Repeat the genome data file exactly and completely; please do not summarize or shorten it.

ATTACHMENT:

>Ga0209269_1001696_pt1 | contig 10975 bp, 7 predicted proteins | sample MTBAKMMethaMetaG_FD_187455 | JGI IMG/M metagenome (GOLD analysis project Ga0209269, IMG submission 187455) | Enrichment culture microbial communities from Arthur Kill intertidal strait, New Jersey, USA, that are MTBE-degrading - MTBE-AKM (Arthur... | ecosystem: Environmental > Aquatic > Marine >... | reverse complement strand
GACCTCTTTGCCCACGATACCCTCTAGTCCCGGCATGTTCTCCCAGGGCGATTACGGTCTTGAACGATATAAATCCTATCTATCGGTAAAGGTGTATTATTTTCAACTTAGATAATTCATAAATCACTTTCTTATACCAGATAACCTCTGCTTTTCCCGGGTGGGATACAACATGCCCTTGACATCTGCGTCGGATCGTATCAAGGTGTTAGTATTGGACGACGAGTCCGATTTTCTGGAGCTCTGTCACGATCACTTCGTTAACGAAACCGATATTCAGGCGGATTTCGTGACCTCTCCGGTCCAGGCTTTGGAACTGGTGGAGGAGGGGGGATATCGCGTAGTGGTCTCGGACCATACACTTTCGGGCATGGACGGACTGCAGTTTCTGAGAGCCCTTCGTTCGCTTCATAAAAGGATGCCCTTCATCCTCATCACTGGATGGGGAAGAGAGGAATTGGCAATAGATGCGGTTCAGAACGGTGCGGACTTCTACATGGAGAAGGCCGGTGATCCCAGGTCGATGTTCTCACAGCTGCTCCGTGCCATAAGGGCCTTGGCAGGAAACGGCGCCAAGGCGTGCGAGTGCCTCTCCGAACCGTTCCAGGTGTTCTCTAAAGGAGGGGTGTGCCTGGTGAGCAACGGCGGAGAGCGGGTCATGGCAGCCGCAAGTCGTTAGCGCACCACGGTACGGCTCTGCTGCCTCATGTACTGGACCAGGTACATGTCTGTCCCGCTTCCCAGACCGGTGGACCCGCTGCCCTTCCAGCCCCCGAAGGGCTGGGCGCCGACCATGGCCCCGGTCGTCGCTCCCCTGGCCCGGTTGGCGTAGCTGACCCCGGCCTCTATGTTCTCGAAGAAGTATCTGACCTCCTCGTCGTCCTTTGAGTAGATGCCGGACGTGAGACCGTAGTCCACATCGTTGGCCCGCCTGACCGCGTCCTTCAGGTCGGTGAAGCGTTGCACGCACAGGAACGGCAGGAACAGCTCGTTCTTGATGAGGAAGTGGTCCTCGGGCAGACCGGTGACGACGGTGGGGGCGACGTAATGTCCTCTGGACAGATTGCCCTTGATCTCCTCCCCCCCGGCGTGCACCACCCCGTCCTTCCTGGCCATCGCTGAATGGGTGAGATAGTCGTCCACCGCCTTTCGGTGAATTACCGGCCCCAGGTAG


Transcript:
>Ga0209269_1001696_pt1 | contig 10975 bp, 7 predicted proteins | sample MTBAKMMethaMetaG_FD_187455 | JGI IMG/M metagenome (GOLD analysis project Ga0209269, IMG submission 187455) | Enrichment culture microbial communities from Arthur Kill intertidal strait, New Jersey, USA, that are MTBE-degrading - MTBE-AKM (Arthur... | ecosystem: Environmental > Aquatic > Marine >... | reverse complement strand
GACCTCTTTGCCCACGATACCCTCTAGTCCCGGCATGTTCTCCCAGGGCGATTACGGTCTTGAACGATATAAATCCTATCTATCGGTAAAGGTGTATTATTTTCAACTTAGATAATTCATAAATCACTTTCTTATACCAGATAACCTCTGCTTTTCCCGGGTGGGATACAACATGCCCTTGACATCTGCGTCGGATCGTATCAAGGTGTTAGTATTGGACGACGAGTCCGATTTTCTGGAGCTCTGTCACGATCACTTCGTTAACGAAACCGATATTCAGGCGGATTTCGTGACCTCTCCGGTCCAGGCTTTGGAACTGGTGGAGGAGGGGGGATATCGCGTAGTGGTCTCGGACCATACACTTTCGGGCATGGACGGACTGCAGTTTCTGAGAGCCCTTCGTTCGCTTCATAAAAGGATGCCCTTCATCCTCATCACTGGATGGGGAAGAGAGGAATTGGCAATAGATGCGGTTCAGAACGGTGCGGACTTCTACATGGAGAAGGCCGGTGATCCCAGGTCGATGTTCTCACAGCTGCTCCGTGCCATAAGGGCCTTGGCAGGAAACGGCGCCAAGGCGTGCGAGTGCCTCTCCGAACCGTTCCAGGTGTTCTCTAAAGGAGGGGTGTGCCTGGTGAGCAACGGCGGAGAGCGGGTCATGGCAGCCGCAAGTCGTTAGCGCACCACGGTACGGCTCTGCTGCCTCATGTACTGGACCAGGTACATGTCTGTCCCGCTTCCCAGACCGGTGGACCCGCTGCCCTTCCAGCCCCCGAAGGGCTGGGCGCCGACCATGGCCCCGGTCGTCGCTCCCCTGGCCCGGTTGGCGTAGCTGACCCCGGCCTCTATGTTCTCGAAGAAGTATCTGACCTCCTCGTCGTCCTTTGAGTAGATGCCGGACGTGAGACCGTAGTCCACATCGTTGGCCCGCCTGACCGCGTCCTTCAGGTCGGTGAAGCGTTGCACGCACAGGAACGGCAGGAACAGCTCGTTCTTGATGAGGAAGTGGTCCTCGGGCAGACCGGTGACGACGGTGGGGGCGACGTAATGTCCTCTGGACAGATTGCCCTTGATCTCCTCCCCCCCGGCGTGCACCACCCCGTCCTTCCTGGCCATCGCTGAATGGGTGAGATAGTCGTCCACCGCCTTTCGGTGAATTACCGGCCCCAGGTAG